Dalton Mills enjoys £30m ‘renaissance’ aid

Dalton Mills owner Paul Harris outside the iconic building in Keighley

Dalton Mills owner Paul Harris outside the iconic building in Keighley

First published in News by

An historic Keighley mill complex is enjoying a £30million renaissance.

More than 85 per cent of business space at Dalton Mills is now occupied following extensive restoration.

And the impressive Dalton Lane site, whose level of Grade II* listed status puts it among the most architecturally important buildings in the UK, is proving a hit with TV and film companies.

It has provided a backdrop for popular programmes ranging from Peaky Blinders to North And South, as well as a host of Bollywood movies.

Dalton Mills owner Paul Harris – who bought the iconic building last year – says he is delighted with the revitalisation of the site. And he is keen to hear people’s views on what future provision they would like to see there.

Suggestions so far have included retail and leisure facilities, an Asian wedding venue, a wildlife centre and even an observatory.

“Dalton Mills was a building that immediately caught my eye. I think it is beautiful and offers so much scope and potential,” said health-care entrepreneur Mr Harris.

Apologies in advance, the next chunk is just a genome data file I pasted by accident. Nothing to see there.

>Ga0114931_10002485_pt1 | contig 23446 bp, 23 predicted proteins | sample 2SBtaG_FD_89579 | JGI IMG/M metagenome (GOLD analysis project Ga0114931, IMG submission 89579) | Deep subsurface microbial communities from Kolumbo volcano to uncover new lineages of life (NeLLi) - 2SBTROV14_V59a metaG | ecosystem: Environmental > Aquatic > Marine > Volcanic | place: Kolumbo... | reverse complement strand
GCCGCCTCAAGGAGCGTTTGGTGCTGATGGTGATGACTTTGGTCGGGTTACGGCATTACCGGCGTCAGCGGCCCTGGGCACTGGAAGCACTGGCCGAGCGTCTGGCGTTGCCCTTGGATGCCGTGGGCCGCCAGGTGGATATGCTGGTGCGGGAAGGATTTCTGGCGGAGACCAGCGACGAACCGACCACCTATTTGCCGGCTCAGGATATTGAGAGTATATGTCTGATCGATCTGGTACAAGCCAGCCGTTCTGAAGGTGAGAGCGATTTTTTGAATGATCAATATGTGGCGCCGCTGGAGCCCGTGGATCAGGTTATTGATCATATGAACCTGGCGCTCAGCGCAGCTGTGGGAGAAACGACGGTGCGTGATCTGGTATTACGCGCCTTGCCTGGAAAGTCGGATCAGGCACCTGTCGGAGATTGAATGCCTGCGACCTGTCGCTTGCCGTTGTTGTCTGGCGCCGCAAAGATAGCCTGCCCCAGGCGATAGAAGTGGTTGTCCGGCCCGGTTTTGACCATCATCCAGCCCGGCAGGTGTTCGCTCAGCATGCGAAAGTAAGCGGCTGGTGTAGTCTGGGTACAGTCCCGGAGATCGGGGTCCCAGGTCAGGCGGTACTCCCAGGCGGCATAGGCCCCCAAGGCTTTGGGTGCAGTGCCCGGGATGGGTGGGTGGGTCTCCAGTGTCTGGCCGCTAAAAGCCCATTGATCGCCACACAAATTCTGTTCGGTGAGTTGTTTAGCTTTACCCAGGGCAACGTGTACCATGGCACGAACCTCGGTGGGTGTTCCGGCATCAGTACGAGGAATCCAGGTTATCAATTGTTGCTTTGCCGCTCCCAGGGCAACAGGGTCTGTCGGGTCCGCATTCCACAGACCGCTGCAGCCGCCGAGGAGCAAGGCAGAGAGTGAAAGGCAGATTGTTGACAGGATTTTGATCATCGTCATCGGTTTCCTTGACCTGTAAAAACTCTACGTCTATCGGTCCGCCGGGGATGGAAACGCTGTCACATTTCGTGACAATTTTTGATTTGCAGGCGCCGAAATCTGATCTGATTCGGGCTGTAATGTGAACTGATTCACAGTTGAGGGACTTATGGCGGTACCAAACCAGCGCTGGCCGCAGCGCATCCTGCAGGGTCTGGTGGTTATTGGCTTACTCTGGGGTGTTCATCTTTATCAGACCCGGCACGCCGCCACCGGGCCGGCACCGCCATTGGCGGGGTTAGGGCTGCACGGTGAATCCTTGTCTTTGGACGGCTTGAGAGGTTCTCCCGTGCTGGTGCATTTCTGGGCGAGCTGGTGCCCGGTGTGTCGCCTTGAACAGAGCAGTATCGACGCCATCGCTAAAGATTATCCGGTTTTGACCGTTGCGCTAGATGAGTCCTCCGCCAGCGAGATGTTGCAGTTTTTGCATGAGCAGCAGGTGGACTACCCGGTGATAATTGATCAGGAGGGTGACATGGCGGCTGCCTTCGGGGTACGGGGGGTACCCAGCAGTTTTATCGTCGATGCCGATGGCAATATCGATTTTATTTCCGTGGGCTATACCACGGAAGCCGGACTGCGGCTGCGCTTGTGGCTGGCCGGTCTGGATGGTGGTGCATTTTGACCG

“That’s why I would like to hear from people in the region to find out what they think should be at this historic site in the long-term, and what is missing from their area at the moment.”

In its heyday, Dalton Mills was a thriving manufacturing base employing more than 1,000 people, but as the industry suffered, so too did the fortunes of the building, and by the 1980s it was virtually empty.

The mill was acquired by Magna Holdings in 2004 but was dogged by bad luck, including a major blaze four years ago, which destroyed a large section of the complex.

Now, restoration work to the Genappe Mill part of the site, including a new roof and sandblasting of the stonework, has been carried out. About 50,000 sq ft of the Clock Tower and Riverside section of the complex has become a thriving business hub, housing a range of companies.

Mr Harris added: “In November last year English Heritage upgraded Dalton Mills to Grade II*. Although the change in listing means stricter controls about preserving the building, it could also offer greater access to funding to speed up the restoration even further.”

Other uses being found for the site include ghost hunts. Fright Nights is offering paranormal experiences using the mill for some of its events.

E-mailed inquiries@daltonmills.co.uk to suggest possible uses for the mill.

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